top of page

Approaching the Stairs

By Patricia McTiernan

PROMPT—No one noticed ...

At the time, I didn’t think of it as an assault. But I did wonder if it would have happened if I took the bus. I was a “walker,” that category of public school kid who got to and from school on her own two feet. And it happened one day at the start of my walk home.

The walk to junior high—seventh and eighth grades—was one of the longest school walks of my childhood. My neighborhood friends all went to Catholic school, by bus. My sister was in high school. Kids I had walked with to grammar school were not on the route to the junior high. So my walk was solitary, but not lonely. For a painfully shy adolescent, it was a calming prelude to the stress of school and a quiet reward at day’s end.

When I say I was shy, an example from this time in my life comes to mind: One morning, about a quarter of the way to school, I realized I had forgotten to bring a pen. Although I had loaned many a pen to others, I was too shy to ask to borrow one from someone else. I turned back home, heart pounding. Better to race back for a pen (or two) and risk being late than to have to ask someone for help.

Usually, though, my walk was pretty uneventful. I left my family’s Cape Cod style house on a quarter-acre lot and headed east, passing a dozen or more homes identical to ours except for the color of the shingles and the style of fence. At the end of my street, I took a right onto Hawthorne Avenue, a busy main road. A short distance on, I took a left at a residential street that was, for cars, a dead end, but for walkers offered a stairway down to the school grounds.

I took the same route in reverse at the end of the day. When I reached that stairway, I was free of the social anxiety that plagued me at school.

At some point when I was in eighth grade, a seventh grader—whom I did not know—became obsessed with me for some reason. Over the course of several weeks, beginning in late winter, he started trying to engage me in conversation by yelling things at me as I walked away from the school building at the end of the day.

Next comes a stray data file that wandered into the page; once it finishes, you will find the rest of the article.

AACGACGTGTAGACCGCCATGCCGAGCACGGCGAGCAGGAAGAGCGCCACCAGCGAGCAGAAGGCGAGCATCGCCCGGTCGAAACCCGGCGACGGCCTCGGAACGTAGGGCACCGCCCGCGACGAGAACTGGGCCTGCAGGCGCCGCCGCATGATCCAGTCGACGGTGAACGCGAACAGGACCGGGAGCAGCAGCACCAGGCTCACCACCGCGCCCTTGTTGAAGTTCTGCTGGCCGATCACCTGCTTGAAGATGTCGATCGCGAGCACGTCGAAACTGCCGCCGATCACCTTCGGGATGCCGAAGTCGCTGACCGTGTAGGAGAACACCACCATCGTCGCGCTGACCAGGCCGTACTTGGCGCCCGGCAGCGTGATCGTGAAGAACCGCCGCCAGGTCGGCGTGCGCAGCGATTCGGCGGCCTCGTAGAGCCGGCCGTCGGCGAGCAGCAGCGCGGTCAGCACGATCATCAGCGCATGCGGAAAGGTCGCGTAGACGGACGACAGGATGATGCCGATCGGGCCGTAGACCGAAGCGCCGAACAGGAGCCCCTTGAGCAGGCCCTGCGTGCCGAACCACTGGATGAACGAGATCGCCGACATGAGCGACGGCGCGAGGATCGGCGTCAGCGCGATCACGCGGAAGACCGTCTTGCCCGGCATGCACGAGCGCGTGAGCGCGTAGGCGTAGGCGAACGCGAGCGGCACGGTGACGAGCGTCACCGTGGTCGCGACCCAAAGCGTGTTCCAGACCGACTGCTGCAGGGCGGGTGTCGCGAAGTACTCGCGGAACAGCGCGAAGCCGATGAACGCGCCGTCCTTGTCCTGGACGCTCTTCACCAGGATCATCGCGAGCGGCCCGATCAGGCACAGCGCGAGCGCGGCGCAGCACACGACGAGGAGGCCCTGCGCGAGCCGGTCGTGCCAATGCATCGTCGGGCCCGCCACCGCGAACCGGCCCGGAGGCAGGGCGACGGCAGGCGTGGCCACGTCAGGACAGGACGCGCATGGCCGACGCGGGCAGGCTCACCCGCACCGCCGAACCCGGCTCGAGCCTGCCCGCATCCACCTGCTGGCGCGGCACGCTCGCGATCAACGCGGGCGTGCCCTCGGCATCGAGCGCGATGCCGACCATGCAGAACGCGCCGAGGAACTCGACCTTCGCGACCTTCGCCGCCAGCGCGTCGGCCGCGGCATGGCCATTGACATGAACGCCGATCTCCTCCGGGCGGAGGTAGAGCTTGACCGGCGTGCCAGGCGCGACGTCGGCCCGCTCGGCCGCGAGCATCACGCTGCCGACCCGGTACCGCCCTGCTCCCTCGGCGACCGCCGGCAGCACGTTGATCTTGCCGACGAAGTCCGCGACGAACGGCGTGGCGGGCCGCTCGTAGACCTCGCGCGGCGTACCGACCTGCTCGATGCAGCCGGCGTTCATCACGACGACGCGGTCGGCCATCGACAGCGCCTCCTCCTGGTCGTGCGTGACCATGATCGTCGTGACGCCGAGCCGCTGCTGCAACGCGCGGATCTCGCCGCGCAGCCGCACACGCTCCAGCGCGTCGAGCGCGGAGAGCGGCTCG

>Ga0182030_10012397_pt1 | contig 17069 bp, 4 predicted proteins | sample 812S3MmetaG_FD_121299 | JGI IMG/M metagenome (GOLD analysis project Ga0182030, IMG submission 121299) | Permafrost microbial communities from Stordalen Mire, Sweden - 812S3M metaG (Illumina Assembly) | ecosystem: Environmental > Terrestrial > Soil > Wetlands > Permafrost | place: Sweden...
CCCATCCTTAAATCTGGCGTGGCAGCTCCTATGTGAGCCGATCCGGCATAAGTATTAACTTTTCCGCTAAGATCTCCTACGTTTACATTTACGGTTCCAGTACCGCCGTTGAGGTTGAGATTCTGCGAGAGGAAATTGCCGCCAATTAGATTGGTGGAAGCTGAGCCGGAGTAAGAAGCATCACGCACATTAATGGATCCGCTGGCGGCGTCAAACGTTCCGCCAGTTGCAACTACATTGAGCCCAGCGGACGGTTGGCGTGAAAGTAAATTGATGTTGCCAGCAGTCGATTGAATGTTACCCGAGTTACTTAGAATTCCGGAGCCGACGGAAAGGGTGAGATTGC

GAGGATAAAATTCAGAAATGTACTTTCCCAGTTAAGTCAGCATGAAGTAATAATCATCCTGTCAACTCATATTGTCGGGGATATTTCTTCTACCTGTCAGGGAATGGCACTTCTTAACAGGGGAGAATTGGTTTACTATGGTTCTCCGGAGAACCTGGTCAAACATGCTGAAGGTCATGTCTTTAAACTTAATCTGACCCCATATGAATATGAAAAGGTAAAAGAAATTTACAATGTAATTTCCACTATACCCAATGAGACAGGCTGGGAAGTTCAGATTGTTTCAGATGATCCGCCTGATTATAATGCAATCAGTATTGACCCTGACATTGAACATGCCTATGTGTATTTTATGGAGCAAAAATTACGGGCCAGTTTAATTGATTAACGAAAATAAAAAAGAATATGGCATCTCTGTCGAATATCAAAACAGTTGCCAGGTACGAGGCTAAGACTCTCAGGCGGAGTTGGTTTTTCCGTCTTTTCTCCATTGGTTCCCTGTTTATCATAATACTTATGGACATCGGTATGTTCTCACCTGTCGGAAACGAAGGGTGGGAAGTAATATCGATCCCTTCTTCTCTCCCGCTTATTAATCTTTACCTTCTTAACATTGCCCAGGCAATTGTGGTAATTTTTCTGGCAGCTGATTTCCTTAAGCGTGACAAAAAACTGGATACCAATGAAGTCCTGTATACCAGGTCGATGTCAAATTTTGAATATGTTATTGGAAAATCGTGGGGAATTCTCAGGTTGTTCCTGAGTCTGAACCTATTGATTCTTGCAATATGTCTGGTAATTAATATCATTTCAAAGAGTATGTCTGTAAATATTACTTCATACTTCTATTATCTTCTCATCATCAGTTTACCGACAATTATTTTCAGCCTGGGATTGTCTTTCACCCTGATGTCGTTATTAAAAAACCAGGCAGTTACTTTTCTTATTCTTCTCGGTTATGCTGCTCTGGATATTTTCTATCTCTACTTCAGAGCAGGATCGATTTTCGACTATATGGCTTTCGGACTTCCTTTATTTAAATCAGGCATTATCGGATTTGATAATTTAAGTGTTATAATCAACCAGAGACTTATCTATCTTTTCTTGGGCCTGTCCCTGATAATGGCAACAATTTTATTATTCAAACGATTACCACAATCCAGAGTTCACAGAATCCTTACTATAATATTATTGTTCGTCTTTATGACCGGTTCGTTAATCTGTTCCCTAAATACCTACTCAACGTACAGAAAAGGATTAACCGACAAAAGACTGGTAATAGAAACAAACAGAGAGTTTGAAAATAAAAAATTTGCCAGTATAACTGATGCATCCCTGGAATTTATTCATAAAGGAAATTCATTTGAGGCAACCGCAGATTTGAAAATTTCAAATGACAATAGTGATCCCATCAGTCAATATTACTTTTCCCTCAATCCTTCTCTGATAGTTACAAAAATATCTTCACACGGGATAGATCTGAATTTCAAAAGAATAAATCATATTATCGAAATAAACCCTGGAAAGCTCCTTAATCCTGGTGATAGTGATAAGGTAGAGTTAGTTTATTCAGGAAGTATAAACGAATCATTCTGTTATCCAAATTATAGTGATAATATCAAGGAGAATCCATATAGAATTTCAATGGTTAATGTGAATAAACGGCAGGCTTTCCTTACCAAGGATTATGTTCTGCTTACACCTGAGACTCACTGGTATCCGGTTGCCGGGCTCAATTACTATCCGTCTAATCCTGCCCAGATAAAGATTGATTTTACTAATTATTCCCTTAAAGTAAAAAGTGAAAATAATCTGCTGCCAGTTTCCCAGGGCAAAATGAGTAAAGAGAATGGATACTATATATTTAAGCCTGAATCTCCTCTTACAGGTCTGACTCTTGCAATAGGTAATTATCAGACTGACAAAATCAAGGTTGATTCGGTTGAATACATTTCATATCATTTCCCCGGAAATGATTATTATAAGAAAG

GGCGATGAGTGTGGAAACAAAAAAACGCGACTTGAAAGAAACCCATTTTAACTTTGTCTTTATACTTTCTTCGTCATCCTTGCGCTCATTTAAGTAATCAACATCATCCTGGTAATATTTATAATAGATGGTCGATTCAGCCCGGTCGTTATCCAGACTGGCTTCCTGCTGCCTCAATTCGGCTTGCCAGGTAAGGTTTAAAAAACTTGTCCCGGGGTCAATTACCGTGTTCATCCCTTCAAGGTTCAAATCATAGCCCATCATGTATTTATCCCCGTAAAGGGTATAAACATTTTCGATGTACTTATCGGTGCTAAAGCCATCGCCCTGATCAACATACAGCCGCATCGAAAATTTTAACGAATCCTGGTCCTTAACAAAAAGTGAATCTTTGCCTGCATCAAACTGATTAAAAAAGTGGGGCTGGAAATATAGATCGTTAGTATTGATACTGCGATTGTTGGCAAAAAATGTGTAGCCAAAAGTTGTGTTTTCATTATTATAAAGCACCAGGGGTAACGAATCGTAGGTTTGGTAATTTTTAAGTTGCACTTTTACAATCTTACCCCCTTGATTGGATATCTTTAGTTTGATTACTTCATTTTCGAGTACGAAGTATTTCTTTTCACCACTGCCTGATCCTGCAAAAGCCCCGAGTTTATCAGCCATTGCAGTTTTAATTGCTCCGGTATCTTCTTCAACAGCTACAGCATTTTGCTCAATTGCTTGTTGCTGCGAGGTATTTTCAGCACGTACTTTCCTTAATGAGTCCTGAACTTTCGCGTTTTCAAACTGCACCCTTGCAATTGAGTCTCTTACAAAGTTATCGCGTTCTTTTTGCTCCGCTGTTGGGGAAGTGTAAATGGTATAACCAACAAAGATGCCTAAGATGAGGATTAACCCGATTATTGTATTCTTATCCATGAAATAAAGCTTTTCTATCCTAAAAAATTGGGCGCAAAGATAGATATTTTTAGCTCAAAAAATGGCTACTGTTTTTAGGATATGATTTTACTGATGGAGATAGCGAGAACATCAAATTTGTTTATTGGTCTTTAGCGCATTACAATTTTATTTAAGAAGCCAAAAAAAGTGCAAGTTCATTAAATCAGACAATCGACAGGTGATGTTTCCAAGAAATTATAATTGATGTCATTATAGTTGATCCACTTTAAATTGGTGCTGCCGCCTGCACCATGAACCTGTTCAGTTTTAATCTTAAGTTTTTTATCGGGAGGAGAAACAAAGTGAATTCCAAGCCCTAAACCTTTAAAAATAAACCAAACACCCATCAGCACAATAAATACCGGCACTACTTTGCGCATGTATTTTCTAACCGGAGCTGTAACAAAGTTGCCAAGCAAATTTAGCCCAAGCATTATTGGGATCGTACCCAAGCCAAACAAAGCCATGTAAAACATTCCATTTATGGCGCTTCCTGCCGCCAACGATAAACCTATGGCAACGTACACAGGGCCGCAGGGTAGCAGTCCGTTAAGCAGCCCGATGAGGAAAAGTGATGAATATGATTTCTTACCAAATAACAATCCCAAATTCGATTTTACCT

The phrase I most remember is “Hey, girl in the white coat.” I had a white, knee-length coat with toggle buttons and a fake lambs-wool collar. It was the early 1970s, and I’m sure I thought I looked pretty cool in it. Yet I’m also certain I never intended to attract comment beyond “nice coat.”

I ignored this kid for weeks. This is where my shyness worked in my favor, or so I thought. Be as small and quiet as can be, and no one will notice you. I had no classes or interaction with him other than when I walked home, so I figured he’d just go away.

I was tall for my age, and this kid was not only younger than I was but shorter as well, so I never thought I’d be physically in danger. He was often riding his bicycle in slow circles near the stairway, two or three of his little friends nearby, hanging on his every comment. I made of point of not looking at him, but in my memory, he was what my mother would have called nondescript: bushy, brown hair, stocky build. A pretty average 13-year-old.

The harassment reached its peak in spring. I had shed the white coat for a shorter jacket. One afternoon, as I approached the stairs, he stood in my path, reached out his hand, and grabbed at my crotch.

His little friends laughed as I swatted his hand away like it was a dog’s nose. I was wearing pants, probably jeans, but while the violation was minimal, it triggered my fight or flight response. I remember wondering what I would do if he followed me up the stairs. I didn’t know what else to do, so up I went, just like every day, perhaps a bit faster.

In my memory, that incident marked the last time the kid bothered me. Did he go on to bother—or worse—other girls? More than likely.

What I know is what so many have said, especially over these past few years: Often, girls and women don’t report such things, sometimes because the details sound so ridiculous, sometimes because, like me, they don’t want to call attention to themselves. My parents were already overly protective. The last thing I wanted was to be in the principal’s office with this kid, telling this story. I never told anyone. Until now.


Patricia McTiernan is a writer and editor who, now in retirement, feels fortunate to be able to divide her time between the Greater Boston area and Little Cayman, BWI, where she takes pictures of wildlife solely for her own amusement. Her essays have appeared in The Boston Globe, The Examined Life Journal, and The Sun (Readers Write).


bottom of page